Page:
Trust is a rare thing these days.

Words like character, integrity, and honor don’t seem to mean much anymore in business relationships.

What powers the success of millionaires—and billionaires—are high-trust relationships.

Without profitable partnerships, you’ll never experience breakthrough success.

You need a Dream Team of talented people you can trust so you don’t get taken for a ride.

But if you only pay attention to scandals and negative news, you might think character has gone out of style.

But character never goes out of style.

If you’re ever going to experience long-term, over-the-top success, you have to be someone other people can trust.

You Can Build Trust with These Simple Tips

1. Always Do The Right Thing

The time is always right to do the right thing. —Martin Luther King, Jr.

You always have to make decisions, but usually knowing the right thing to do isn’t a mystery.

Do it no matter what—especially if it’s difficult.

You’ll stand out!

2. Say What You’re Going to Do and Follow Through

“Among the things you can give and still keep are your word, a smile, and a grateful heart.” —Zig Ziglar

Your word is your bond.

Your grandfather told you the same thing didn’t he?

It’s still true today.

Think before you speak, but when you do, be clear and follow through.

3. Over-Communicate

“A lack of clarity could put the brakes on any journey to success.” —Steve Maraboli

You are never as clear as you think you are.

So always make the extra effort to over-communicate.[Tweet ““A lack of clarity could put the brakes on any journey to success.” —Steve Maraboli”]

Say it again, and again, and again, until you are sure you’ve made your point.

Then ask others to play it back to you so you know you achieved the goal.

4. Ask Clarifying Questions

“Questions are the answer.” —Zig Ziglar

The quickest way to achieve clarity is to ask questions.

It makes the person you are talking to feel valued.

It ensures that you have an understanding of what they really want.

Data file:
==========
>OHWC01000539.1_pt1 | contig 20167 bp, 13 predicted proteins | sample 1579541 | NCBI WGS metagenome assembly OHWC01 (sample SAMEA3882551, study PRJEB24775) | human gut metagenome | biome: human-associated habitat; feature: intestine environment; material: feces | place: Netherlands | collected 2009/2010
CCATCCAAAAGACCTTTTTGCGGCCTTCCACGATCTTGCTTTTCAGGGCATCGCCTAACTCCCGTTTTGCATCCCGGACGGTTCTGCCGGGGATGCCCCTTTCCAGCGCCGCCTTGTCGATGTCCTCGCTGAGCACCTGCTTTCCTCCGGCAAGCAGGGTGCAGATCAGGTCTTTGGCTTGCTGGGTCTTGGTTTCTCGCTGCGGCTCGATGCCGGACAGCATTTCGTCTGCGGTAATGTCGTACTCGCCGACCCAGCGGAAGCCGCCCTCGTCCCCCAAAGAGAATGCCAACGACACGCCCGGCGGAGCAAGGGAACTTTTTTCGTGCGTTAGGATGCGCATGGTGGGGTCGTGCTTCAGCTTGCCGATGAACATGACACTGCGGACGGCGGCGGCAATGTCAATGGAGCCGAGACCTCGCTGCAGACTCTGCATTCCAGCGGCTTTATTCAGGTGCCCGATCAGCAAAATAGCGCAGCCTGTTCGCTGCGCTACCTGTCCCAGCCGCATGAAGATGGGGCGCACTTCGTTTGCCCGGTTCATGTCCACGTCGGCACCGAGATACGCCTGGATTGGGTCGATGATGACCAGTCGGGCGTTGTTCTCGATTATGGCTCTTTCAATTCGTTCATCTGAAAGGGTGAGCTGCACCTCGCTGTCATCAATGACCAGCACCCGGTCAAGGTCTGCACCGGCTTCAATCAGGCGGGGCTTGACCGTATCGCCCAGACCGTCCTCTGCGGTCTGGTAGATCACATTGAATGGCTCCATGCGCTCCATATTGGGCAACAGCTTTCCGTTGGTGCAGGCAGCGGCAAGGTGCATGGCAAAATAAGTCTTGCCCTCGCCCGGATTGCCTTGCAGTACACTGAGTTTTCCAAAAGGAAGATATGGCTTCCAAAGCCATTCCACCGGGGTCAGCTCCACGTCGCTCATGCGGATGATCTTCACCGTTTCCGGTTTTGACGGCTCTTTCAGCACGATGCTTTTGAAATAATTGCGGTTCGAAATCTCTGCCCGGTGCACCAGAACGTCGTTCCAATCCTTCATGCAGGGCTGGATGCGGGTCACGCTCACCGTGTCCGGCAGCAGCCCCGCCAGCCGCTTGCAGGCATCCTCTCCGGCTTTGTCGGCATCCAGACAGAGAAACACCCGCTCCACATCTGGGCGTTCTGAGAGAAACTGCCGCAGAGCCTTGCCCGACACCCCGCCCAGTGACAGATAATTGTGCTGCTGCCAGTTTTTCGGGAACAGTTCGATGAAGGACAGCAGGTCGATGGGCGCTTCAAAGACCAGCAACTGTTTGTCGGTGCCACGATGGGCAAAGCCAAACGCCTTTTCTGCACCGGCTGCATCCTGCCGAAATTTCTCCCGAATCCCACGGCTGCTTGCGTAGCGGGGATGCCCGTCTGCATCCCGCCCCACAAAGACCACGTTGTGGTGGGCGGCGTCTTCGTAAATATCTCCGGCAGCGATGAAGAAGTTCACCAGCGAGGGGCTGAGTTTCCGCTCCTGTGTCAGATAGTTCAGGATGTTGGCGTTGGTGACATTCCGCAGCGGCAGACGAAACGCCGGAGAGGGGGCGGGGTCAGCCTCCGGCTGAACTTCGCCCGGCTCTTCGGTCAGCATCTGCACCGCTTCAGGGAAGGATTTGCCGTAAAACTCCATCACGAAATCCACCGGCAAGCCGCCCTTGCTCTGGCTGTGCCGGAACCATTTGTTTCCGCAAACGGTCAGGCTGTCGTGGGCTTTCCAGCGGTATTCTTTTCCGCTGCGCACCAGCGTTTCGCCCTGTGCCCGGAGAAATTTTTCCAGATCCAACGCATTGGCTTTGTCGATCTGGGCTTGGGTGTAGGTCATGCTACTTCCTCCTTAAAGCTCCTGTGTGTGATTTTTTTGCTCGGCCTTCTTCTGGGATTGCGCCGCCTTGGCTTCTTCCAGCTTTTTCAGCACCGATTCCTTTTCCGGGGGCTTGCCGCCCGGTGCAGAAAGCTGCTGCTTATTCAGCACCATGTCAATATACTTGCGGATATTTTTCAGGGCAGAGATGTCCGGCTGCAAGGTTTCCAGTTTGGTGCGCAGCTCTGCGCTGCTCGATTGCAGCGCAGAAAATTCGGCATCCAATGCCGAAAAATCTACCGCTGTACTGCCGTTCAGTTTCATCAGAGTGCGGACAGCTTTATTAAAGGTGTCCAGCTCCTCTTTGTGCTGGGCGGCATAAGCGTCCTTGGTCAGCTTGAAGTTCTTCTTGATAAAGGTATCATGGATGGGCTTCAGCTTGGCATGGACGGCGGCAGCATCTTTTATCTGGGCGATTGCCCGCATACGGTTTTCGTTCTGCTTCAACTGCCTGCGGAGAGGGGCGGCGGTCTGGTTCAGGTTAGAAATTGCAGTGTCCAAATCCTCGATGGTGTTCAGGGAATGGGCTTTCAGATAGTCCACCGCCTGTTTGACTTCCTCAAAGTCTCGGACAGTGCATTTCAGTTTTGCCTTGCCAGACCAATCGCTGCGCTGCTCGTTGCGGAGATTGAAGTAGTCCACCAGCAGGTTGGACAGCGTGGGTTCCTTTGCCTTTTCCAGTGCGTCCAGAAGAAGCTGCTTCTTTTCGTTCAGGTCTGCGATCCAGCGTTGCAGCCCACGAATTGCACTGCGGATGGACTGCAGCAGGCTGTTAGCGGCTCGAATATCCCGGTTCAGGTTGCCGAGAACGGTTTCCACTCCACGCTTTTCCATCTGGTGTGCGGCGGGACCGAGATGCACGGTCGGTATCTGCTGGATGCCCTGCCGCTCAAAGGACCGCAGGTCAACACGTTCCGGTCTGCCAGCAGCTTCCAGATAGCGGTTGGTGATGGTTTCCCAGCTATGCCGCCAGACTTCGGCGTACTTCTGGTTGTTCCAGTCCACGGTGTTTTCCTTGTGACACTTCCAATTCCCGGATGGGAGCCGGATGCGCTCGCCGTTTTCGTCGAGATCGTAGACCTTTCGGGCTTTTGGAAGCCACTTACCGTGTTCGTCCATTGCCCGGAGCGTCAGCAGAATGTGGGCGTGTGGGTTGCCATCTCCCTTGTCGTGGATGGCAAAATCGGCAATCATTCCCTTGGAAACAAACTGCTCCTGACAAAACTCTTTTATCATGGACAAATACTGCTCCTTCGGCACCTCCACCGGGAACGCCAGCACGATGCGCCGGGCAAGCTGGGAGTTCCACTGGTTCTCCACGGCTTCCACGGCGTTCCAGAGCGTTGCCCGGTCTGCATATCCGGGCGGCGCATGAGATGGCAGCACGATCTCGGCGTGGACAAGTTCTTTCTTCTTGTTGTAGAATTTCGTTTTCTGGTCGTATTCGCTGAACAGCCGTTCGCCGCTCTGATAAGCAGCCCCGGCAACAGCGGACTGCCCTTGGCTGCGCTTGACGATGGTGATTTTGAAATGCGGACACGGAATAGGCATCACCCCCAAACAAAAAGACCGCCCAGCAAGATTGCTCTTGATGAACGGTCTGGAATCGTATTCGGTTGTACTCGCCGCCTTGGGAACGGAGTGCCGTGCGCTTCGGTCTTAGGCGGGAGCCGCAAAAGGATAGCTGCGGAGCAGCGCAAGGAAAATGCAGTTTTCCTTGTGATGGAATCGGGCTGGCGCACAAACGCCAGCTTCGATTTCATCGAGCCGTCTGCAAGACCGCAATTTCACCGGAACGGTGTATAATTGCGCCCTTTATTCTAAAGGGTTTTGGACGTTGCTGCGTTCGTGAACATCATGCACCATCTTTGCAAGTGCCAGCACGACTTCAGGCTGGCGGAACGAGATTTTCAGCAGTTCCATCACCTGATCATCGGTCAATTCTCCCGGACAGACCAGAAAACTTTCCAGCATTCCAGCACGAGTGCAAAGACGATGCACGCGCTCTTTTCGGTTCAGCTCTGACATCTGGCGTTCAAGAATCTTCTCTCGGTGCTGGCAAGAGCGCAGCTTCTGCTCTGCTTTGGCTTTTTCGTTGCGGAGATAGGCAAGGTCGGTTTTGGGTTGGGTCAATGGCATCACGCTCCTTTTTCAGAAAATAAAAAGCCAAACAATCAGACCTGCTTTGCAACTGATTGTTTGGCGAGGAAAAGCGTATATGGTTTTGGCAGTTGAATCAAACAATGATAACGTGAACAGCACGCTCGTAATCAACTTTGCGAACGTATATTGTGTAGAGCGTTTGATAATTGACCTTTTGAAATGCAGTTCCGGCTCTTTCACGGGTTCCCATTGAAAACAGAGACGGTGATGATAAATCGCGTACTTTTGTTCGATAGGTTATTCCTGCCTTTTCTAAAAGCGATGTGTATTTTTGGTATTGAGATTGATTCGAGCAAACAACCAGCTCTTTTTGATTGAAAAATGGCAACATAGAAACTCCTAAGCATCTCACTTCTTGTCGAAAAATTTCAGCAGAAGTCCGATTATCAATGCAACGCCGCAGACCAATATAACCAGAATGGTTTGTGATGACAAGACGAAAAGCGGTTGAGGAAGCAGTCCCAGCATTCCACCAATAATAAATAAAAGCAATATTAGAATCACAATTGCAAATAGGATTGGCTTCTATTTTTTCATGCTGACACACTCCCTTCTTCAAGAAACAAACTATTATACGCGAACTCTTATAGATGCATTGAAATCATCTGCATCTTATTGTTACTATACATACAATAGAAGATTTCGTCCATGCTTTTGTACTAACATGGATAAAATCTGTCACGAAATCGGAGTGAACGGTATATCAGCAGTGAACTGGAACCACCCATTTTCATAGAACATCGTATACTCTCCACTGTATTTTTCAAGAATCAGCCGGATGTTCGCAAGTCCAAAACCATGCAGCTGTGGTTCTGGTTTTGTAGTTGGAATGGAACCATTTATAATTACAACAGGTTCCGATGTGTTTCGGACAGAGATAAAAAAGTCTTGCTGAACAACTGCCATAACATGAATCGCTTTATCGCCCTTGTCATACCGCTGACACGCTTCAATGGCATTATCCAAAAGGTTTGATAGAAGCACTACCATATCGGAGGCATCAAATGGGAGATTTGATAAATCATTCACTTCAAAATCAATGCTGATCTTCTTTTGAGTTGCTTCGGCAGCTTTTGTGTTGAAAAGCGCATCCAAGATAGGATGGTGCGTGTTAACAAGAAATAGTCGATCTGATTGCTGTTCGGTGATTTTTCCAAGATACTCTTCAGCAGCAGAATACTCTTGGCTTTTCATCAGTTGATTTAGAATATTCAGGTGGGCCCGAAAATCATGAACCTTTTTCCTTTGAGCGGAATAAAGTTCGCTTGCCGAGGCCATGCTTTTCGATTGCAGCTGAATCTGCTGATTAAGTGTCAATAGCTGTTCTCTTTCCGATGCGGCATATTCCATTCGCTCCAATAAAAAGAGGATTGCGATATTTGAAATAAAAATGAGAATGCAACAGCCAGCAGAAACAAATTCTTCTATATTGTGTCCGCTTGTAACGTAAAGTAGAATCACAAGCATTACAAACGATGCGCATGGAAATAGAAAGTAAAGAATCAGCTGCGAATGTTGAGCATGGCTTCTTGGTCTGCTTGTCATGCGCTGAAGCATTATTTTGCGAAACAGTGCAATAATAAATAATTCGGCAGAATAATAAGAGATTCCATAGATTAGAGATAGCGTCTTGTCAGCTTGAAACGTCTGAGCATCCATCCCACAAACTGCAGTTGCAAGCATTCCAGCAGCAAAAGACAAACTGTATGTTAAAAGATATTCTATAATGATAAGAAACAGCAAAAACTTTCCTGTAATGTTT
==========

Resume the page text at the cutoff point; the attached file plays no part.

One of the best ways to build trust is to deliver what someone really wants. How do you know?

Ask. Listen. Act.

5. Value Long-Term Relationships over Short-Term Success

The most productive business relationships span years, not just transactions.

One of my most memorable business relationships was with Arnold Morris, the man who introduced me to Ginsu knives.

He was an extraordinary sales person and terrific guy.

I had watched him at a booth in Philadelphia as he sliced through pieces of shoe leather, a Coca-Cola can, and even a car muffler and the head of a metal hammer.

Then he proved the knife still wasn’t the least bit dull by cutting tomatoes into thin slices.

He had been selling knives for more than two decades when we first met and had his sales presentation honed to an art form.[Tweet “If you’re ever going to experience long-term, over-the-top success, you have to be someone other people can trust.”]

I saw a win-win opportunity by turning his presentation into an infomercial—actually before anyone coined the term infomercial, I called it sell-e-vision.

To make a long story short, we partnered together to bring the Ginsu knives to America and the rest is history.

Best of all, we BOTH made a lot of money, because it was important to me that Arnold won at a time when some of my competitors were taking advantage of people with promising products.

Here’s the thing: because of the way I treated him, Arnold then brought more products to me like the Daily Mixer.

In fact, just days before Arnold passed, he reached out again wanting to send more opportunities my way because of the relationship we had built.

6. Give Sincere Compliments

I can live two months on a good compliment. —Mark Twain

Start your business conversation by sincerely complimenting the other person or sharing genuine thanks.

Look for something positive and you’ll be surprised at how often you find it.

Watch how it changes the course of the conversation.

People open up to trust someone who sincerely cares and encourages them.

7. Show Your Appreciation and Concern

You’ve heard it before: People don’t care how much you know until they know how much you care.

When you appreciate something someone did, tell them.

They can’t read your mind.

There is more to people than meets the eye but they’ll only share when they trust you. Show care, concern, and compassion and you’ll connect on a deeper level.